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Roughly sixty million Americans have relinquished their right to litigate any work-related claims against their employers. This is due to employers including arbitration clauses in employment contracts—a condition of employment that has led to a mass waiver of this constitutionally granted right. The pretext for this phenomenon is that arbitration is cheaper and more efficient than litigation. But in fact, arbitration works to limit employers’ legal exposure and litigation costs, and helps keep incidents of workplace abuse unexposed. Employees are less likely to be awarded damages in arbitration, and the awards are usually smaller. Employees who are governed by forced arbitration are also less likely to file claims. Some firms—including Google, Intuit, and Adobe—have acknowledged the power imbalances surrounding mandatory arbitration clauses and have dropped these clauses from their employment contracts.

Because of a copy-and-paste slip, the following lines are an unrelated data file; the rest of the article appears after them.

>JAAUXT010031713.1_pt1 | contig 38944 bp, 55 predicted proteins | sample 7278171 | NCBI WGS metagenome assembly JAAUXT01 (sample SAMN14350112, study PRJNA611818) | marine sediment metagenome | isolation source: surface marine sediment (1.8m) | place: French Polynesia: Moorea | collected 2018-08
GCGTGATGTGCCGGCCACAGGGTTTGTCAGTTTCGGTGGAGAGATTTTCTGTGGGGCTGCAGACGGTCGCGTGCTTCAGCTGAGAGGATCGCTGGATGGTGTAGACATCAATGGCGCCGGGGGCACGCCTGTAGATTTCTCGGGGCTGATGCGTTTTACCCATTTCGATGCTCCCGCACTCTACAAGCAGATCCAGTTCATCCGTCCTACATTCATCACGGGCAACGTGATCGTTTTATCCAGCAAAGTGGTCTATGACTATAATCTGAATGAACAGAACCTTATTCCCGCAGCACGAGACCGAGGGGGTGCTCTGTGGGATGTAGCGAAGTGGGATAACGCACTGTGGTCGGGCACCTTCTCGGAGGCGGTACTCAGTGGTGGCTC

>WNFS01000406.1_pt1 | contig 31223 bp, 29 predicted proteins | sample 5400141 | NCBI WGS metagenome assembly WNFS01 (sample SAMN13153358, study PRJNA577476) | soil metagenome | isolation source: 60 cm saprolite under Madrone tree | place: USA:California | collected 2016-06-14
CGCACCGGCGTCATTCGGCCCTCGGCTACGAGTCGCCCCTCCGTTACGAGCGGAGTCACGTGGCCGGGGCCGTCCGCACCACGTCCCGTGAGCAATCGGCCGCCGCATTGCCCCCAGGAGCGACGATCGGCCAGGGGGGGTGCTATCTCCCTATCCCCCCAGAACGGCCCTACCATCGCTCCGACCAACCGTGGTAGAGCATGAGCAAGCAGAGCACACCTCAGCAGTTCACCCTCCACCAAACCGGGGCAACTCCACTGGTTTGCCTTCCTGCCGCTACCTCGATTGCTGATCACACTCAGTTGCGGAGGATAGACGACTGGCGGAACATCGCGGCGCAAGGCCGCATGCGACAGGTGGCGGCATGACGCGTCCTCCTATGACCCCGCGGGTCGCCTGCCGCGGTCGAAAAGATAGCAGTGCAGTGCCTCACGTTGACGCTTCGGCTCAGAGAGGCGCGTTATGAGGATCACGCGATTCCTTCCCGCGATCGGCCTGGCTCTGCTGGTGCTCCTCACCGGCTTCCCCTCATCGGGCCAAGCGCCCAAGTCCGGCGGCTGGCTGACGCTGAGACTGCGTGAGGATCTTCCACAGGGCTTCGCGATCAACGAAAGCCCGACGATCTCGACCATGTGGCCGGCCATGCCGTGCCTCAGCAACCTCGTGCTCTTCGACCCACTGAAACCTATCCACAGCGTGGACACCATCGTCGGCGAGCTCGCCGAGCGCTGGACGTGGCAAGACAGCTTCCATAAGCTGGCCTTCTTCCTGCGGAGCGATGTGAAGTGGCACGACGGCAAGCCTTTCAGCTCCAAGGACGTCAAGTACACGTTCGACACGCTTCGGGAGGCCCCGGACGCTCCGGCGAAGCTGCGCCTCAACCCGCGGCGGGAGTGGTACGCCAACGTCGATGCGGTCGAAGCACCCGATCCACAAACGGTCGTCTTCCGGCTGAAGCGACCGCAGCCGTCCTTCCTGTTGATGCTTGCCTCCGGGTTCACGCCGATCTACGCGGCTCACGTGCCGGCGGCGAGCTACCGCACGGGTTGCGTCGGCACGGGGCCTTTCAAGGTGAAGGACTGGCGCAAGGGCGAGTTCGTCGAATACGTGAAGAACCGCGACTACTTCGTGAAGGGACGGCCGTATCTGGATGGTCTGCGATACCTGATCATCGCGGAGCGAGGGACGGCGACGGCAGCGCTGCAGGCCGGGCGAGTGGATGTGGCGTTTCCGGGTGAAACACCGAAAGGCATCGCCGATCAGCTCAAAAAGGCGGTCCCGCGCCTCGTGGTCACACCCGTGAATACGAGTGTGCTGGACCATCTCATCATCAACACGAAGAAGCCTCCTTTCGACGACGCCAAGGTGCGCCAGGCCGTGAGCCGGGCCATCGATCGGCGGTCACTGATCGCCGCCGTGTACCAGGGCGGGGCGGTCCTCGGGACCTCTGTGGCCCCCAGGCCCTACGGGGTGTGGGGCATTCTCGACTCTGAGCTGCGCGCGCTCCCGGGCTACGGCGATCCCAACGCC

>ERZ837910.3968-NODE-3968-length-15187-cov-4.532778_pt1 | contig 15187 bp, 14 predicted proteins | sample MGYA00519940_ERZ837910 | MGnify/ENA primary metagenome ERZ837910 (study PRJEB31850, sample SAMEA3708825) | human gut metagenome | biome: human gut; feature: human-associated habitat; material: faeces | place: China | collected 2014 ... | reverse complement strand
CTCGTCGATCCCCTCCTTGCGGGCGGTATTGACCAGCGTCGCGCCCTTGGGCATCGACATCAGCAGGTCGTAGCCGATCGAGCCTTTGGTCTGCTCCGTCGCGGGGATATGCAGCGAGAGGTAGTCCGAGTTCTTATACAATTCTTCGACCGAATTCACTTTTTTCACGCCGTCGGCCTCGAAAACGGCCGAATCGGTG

This post was originally published on the Cardozo Journal of Conflict Resolution website on November 30, 2021. The original post can be accessed via the Archived Link button above.

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